"How much will pay them off and restore your credit?" asked Meg, taking out her purse."

"A quarter would more than do it, and leave a few cents over for a treat for you. Don't you like limes?"

"Not much. You may have my share. Here's the money. Make it last as long as you can, for it isn't very plenty, you know."

"Oh, thank you! It must be so nice to have pocket money! I'll have a grand feast, for I haven't tasted a lime this week. I felt delicate about taking any, as I couldn't return them, and I'm actually suffering for one."

Little Women

My mother always said I was an Amy and, (unrelated, or so she claims), this past Christmas I received a few limes along with the traditional orange in my stocking.  Luckily mine were not tossed out into the snow and so I decided to make a cake!  I was suffering for one, you know.

This is a lovely, tender, pound cake flavored with a bit of lime and coconut.  While I usually like my citrus desserts to pack a punch, I left the cake itself rather mild and relied on the glaze for the kick.  This creates a nice contrast with every bight and a tanginess that just stings the tip of your tongue.  Serve with a dollop of lightly sweetened whipped cream or creme fraiche to be fancy, perhaps with some berries or mint for color.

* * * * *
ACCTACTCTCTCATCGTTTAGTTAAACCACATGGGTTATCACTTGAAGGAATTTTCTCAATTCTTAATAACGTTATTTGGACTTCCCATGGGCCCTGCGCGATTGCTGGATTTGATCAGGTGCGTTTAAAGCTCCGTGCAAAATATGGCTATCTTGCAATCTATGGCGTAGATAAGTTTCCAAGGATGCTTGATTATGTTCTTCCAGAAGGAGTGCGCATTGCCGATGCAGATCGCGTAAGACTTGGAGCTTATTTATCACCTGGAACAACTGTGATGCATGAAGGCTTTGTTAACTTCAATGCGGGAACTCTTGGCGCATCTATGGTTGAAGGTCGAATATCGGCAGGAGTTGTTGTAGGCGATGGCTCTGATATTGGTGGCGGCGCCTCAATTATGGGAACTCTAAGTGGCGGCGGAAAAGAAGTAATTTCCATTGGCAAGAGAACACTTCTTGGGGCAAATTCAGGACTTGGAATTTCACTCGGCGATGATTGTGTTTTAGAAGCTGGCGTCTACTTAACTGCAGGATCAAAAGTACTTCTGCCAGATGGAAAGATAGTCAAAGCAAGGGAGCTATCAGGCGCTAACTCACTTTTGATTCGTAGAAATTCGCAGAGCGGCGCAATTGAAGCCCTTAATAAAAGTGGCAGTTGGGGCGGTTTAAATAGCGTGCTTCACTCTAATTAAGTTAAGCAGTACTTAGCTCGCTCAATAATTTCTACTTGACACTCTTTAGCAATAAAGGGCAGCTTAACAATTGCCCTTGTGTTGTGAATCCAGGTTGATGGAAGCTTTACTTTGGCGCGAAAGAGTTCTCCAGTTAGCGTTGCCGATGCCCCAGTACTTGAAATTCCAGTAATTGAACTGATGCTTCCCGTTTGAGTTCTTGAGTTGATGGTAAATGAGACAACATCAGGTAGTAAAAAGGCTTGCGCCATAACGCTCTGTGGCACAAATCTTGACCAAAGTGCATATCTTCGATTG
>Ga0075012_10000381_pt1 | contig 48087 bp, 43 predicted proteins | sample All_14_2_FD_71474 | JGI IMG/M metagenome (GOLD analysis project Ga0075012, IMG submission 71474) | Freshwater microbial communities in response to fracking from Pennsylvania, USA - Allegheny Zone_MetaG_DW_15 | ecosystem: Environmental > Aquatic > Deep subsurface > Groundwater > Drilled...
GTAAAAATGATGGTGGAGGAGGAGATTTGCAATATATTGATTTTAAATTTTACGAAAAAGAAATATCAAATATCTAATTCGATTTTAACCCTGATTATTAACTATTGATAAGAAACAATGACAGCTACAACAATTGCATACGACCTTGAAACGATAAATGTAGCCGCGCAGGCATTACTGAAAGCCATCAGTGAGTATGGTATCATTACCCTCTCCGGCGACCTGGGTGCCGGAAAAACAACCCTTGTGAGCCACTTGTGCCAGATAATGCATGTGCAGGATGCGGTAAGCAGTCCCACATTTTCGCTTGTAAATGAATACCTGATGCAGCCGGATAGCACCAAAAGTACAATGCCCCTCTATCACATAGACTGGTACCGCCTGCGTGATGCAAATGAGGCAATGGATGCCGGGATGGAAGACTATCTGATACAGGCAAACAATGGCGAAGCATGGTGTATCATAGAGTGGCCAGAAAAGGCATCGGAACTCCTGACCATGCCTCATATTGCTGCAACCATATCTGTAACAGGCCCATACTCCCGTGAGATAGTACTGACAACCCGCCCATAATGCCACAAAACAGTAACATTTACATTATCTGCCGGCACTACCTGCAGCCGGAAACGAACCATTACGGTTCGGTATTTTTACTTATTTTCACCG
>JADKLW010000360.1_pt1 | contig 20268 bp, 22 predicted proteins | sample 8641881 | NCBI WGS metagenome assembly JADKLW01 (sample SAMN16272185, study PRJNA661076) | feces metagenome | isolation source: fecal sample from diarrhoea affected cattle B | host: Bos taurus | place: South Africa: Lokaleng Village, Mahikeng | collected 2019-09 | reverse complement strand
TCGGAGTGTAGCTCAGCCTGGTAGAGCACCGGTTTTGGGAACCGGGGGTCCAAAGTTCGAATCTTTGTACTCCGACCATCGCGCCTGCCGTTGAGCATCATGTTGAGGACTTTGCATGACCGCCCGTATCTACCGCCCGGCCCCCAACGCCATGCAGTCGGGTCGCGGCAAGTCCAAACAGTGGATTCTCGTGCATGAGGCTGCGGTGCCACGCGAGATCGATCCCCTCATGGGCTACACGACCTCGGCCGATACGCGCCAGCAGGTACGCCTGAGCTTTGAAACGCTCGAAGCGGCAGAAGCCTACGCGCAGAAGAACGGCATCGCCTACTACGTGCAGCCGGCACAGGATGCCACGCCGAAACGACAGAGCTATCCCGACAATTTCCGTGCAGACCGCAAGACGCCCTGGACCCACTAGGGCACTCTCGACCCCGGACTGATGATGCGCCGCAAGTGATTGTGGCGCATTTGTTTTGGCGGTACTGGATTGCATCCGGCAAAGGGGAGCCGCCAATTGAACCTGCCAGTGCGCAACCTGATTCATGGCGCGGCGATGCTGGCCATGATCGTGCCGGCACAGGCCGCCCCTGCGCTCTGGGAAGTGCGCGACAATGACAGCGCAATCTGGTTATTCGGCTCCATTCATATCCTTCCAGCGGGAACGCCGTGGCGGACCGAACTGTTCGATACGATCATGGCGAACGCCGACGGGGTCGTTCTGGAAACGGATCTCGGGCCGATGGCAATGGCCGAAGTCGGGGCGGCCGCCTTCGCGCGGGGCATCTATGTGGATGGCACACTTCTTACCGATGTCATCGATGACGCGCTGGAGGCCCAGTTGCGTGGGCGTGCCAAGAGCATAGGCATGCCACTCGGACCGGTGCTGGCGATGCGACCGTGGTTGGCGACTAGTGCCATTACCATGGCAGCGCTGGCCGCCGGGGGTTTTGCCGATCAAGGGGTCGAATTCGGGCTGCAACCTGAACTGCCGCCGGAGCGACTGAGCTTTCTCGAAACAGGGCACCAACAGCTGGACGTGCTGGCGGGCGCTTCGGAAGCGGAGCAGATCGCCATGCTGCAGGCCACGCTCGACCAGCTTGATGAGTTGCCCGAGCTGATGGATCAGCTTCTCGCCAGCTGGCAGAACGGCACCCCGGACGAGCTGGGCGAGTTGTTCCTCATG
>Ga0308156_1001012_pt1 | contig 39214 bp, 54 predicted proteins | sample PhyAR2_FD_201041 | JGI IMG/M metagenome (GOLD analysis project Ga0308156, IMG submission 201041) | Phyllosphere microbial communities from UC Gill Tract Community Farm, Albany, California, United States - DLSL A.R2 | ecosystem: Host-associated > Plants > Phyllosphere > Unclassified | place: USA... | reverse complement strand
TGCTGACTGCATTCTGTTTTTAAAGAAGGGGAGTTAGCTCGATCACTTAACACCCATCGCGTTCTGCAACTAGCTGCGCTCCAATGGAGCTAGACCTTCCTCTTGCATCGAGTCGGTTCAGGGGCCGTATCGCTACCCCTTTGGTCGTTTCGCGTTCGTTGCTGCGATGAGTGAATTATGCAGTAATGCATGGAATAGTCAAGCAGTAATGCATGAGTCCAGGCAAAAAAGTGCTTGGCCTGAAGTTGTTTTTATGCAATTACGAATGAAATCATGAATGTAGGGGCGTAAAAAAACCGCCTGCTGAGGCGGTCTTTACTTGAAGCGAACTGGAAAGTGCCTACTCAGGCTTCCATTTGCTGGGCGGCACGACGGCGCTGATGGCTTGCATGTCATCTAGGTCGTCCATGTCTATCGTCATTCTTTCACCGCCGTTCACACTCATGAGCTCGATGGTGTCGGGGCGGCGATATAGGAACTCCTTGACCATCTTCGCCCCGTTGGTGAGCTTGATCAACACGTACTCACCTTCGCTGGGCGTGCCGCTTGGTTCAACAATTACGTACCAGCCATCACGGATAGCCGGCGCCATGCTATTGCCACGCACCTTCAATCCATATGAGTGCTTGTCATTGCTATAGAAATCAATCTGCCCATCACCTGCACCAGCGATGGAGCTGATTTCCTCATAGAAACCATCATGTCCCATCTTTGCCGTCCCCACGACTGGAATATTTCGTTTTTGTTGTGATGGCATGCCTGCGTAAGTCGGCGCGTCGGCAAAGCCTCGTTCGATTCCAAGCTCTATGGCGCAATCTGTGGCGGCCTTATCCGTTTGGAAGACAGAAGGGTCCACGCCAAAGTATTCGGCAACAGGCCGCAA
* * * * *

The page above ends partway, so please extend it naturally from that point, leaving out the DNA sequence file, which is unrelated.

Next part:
- 2 c. cake flour
- 2 tsp. baking powder
- 1 tsp. salt
- 1/3 c. unsweetened coconut flakes (Bob's Red Mill is great for this)
- 2/3 + 1/2 c. sugar
- 2 limes
- 2 eggs
- 3/4 c. sour cream
- 1/2 c. olive oil
- 1/2 c. water

- Start by grinding the coconut in a food processor.  You want it relatively fine, but not powdered.  Don't worry if it's a little chunky.
- Toast the ground coconut in a dry pan for a couple minutes just until it's fragrant and lightly golden.
- Combine the coconut, flour, baking powder, and salt and stir.  Set aside.
- In a separate bowl, combine the 2/3 c. sugar and the zest of the two limes.  Mix with your fingers and 'massage' the zest into the the sugar until it's fragrant.
- Add the two eggs to the sugar and whisk.
- Add the sour cream and stir, then add the olive oil and stir until it is combined.
- Make a well in the flour mixture and add the wet ingredients in two batches.  Stir just until evenly combined.  The batter should be thick and slightly lumpy.
- Pour the batter into a greased loaf pan and bake at 350 degrees for 50 minutes, until a toothpick comes out clean.
- While the cake bakes, combine the juice of the two limes, the remaining 1/2 c. sugar, and 1/2 c. water.  Bring to a boil and simmer until the liquid reduces to light syrup.
- When the cake comes out of the oven, let it rest for a few minutes.  Poke a few small holes over the top of the cake with a toothpick and slowly pour about 2/3 of the syrup over the cake while it's in the pan.
- Let the cake rest about 10 minutes, then gently remove it from the pan.  Brush more syrup over the surface of the cake to make sure it is evenly covered.